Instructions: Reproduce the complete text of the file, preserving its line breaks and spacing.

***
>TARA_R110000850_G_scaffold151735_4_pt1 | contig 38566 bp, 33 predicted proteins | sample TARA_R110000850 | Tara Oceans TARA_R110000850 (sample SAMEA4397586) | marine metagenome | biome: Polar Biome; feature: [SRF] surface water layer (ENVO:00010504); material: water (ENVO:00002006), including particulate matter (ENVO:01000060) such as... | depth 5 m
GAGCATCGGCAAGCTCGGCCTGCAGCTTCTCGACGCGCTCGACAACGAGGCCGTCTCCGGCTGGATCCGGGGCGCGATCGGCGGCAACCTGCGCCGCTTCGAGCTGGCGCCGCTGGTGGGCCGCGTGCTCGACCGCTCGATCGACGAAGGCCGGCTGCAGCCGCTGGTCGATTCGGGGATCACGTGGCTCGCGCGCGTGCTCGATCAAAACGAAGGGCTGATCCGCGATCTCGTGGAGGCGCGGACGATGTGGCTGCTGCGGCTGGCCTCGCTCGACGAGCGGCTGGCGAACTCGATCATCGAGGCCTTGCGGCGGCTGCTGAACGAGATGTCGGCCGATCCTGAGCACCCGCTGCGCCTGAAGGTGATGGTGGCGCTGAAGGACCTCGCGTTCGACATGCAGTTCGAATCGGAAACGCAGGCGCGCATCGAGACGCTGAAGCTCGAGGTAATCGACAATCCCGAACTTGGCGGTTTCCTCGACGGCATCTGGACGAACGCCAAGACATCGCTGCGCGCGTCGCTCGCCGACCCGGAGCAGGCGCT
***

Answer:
>TARA_R110000850_G_scaffold151735_4_pt1 | contig 38566 bp, 33 predicted proteins | sample TARA_R110000850 | Tara Oceans TARA_R110000850 (sample SAMEA4397586) | marine metagenome | biome: Polar Biome; feature: [SRF] surface water layer (ENVO:00010504); material: water (ENVO:00002006), including particulate matter (ENVO:01000060) such as... | depth 5 m
GAGCATCGGCAAGCTCGGCCTGCAGCTTCTCGACGCGCTCGACAACGAGGCCGTCTCCGGCTGGATCCGGGGCGCGATCGGCGGCAACCTGCGCCGCTTCGAGCTGGCGCCGCTGGTGGGCCGCGTGCTCGACCGCTCGATCGACGAAGGCCGGCTGCAGCCGCTGGTCGATTCGGGGATCACGTGGCTCGCGCGCGTGCTCGATCAAAACGAAGGGCTGATCCGCGATCTCGTGGAGGCGCGGACGATGTGGCTGCTGCGGCTGGCCTCGCTCGACGAGCGGCTGGCGAACTCGATCATCGAGGCCTTGCGGCGGCTGCTGAACGAGATGTCGGCCGATCCTGAGCACCCGCTGCGCCTGAAGGTGATGGTGGCGCTGAAGGACCTCGCGTTCGACATGCAGTTCGAATCGGAAACGCAGGCGCGCATCGAGACGCTGAAGCTCGAGGTAATCGACAATCCCGAACTTGGCGGTTTCCTCGACGGCATCTGGACGAACGCCAAGACATCGCTGCGCGCGTCGCTCGCCGACCCGGAGCAGGCGCT